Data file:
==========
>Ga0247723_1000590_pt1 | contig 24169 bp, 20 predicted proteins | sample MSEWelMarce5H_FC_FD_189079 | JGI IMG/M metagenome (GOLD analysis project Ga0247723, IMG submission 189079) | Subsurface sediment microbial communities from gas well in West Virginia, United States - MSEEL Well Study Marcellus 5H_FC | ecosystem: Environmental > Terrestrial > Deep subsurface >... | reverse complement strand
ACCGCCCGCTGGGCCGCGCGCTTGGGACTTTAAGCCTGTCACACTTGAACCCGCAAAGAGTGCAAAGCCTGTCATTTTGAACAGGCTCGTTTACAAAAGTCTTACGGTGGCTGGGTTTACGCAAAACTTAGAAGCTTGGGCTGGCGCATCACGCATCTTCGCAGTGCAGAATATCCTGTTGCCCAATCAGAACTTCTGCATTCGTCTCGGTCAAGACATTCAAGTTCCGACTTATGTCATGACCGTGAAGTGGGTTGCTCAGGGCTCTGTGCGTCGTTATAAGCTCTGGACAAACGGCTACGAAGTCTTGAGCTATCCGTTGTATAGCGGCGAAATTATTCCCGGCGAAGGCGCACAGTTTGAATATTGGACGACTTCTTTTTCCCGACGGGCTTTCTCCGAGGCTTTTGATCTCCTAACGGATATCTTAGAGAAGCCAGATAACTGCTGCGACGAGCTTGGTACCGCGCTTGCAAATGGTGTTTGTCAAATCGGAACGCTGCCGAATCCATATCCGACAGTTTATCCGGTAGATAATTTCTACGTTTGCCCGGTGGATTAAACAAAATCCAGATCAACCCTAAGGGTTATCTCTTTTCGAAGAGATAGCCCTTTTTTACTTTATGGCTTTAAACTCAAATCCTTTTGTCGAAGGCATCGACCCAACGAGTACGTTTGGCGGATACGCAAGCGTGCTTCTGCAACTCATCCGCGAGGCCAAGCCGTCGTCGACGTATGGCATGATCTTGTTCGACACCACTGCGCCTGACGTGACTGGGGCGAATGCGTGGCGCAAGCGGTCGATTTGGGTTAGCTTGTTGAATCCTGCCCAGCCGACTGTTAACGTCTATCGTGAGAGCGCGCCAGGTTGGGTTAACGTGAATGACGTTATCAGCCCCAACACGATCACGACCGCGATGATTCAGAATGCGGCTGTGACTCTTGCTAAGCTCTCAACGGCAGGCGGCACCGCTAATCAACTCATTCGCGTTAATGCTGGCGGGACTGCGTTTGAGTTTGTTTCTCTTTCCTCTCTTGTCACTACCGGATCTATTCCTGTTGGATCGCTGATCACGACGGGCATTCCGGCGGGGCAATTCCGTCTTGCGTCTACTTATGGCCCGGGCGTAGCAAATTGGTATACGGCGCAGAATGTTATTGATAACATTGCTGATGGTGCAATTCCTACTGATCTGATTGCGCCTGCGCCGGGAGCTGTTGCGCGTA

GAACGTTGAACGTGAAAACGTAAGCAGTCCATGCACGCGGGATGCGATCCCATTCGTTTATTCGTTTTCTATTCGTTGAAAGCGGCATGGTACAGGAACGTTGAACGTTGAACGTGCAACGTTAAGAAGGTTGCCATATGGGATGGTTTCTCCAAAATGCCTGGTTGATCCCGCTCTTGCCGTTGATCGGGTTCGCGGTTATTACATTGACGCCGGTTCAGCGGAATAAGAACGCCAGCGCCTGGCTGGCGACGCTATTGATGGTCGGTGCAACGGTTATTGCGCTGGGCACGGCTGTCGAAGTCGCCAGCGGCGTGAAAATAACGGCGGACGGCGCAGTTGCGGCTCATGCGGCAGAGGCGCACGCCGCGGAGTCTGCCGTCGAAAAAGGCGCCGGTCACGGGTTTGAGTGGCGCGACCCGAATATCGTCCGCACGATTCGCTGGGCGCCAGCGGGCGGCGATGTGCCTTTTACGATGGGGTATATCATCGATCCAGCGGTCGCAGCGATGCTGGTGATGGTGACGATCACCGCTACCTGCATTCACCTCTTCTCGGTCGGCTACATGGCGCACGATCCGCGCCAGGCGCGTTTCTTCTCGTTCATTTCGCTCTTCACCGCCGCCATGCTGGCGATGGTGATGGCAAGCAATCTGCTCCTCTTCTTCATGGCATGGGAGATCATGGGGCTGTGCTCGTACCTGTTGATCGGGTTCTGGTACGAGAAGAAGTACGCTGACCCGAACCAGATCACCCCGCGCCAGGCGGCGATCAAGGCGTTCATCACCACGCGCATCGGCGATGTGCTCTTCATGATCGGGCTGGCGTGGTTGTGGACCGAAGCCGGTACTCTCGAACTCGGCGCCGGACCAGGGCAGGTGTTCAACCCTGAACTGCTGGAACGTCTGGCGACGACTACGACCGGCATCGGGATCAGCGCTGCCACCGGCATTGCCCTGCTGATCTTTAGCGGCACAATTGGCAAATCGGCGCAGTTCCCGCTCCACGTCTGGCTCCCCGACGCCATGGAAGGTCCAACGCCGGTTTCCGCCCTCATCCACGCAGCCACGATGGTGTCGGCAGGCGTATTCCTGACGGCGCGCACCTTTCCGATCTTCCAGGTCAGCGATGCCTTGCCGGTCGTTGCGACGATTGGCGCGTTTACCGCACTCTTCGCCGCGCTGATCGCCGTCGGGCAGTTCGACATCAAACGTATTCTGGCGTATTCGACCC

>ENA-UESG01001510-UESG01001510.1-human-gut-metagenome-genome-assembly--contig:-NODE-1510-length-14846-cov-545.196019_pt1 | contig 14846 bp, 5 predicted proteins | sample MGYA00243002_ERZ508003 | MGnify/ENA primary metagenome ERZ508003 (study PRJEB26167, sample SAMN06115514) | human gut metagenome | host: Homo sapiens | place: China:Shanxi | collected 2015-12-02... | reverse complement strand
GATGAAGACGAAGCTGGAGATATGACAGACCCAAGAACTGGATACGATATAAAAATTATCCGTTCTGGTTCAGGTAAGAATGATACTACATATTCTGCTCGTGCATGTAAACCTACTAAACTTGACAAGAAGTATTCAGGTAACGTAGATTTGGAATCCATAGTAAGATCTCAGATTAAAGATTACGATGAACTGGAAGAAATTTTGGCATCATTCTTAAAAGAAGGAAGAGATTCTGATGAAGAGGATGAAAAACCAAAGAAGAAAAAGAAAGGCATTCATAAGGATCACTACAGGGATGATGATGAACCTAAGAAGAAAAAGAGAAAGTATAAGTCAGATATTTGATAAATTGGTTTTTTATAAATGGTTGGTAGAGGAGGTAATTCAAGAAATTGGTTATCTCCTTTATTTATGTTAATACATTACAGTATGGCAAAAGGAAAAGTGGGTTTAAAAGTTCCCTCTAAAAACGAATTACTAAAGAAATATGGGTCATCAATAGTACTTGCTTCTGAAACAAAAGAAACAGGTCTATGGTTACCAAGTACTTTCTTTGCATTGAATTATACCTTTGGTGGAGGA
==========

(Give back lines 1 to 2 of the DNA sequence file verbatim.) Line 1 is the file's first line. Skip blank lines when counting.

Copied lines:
>Ga0247723_1000590_pt1 | contig 24169 bp, 20 predicted proteins | sample MSEWelMarce5H_FC_FD_189079 | JGI IMG/M metagenome (GOLD analysis project Ga0247723, IMG submission 189079) | Subsurface sediment microbial communities from gas well in West Virginia, United States - MSEEL Well Study Marcellus 5H_FC | ecosystem: Environmental > Terrestrial > Deep subsurface >... | reverse complement strand
ACCGCCCGCTGGGCCGCGCGCTTGGGACTTTAAGCCTGTCACACTTGAACCCGCAAAGAGTGCAAAGCCTGTCATTTTGAACAGGCTCGTTTACAAAAGTCTTACGGTGGCTGGGTTTACGCAAAACTTAGAAGCTTGGGCTGGCGCATCACGCATCTTCGCAGTGCAGAATATCCTGTTGCCCAATCAGAACTTCTGCATTCGTCTCGGTCAAGACATTCAAGTTCCGACTTATGTCATGACCGTGAAGTGGGTTGCTCAGGGCTCTGTGCGTCGTTATAAGCTCTGGACAAACGGCTACGAAGTCTTGAGCTATCCGTTGTATAGCGGCGAAATTATTCCCGGCGAAGGCGCACAGTTTGAATATTGGACGACTTCTTTTTCCCGACGGGCTTTCTCCGAGGCTTTTGATCTCCTAACGGATATCTTAGAGAAGCCAGATAACTGCTGCGACGAGCTTGGTACCGCGCTTGCAAATGGTGTTTGTCAAATCGGAACGCTGCCGAATCCATATCCGACAGTTTATCCGGTAGATAATTTCTACGTTTGCCCGGTGGATTAAACAAAATCCAGATCAACCCTAAGGGTTATCTCTTTTCGAAGAGATAGCCCTTTTTTACTTTATGGCTTTAAACTCAAATCCTTTTGTCGAAGGCATCGACCCAACGAGTACGTTTGGCGGATACGCAAGCGTGCTTCTGCAACTCATCCGCGAGGCCAAGCCGTCGTCGACGTATGGCATGATCTTGTTCGACACCACTGCGCCTGACGTGACTGGGGCGAATGCGTGGCGCAAGCGGTCGATTTGGGTTAGCTTGTTGAATCCTGCCCAGCCGACTGTTAACGTCTATCGTGAGAGCGCGCCAGGTTGGGTTAACGTGAATGACGTTATCAGCCCCAACACGATCACGACCGCGATGATTCAGAATGCGGCTGTGACTCTTGCTAAGCTCTCAACGGCAGGCGGCACCGCTAATCAACTCATTCGCGTTAATGCTGGCGGGACTGCGTTTGAGTTTGTTTCTCTTTCCTCTCTTGTCACTACCGGATCTATTCCTGTTGGATCGCTGATCACGACGGGCATTCCGGCGGGGCAATTCCGTCTTGCGTCTACTTATGGCCCGGGCGTAGCAAATTGGTATACGGCGCAGAATGTTATTGATAACATTGCTGATGGTGCAATTCCTACTGATCTGATTGCGCCTGCGCCGGGAGCTGTTGCGCGTA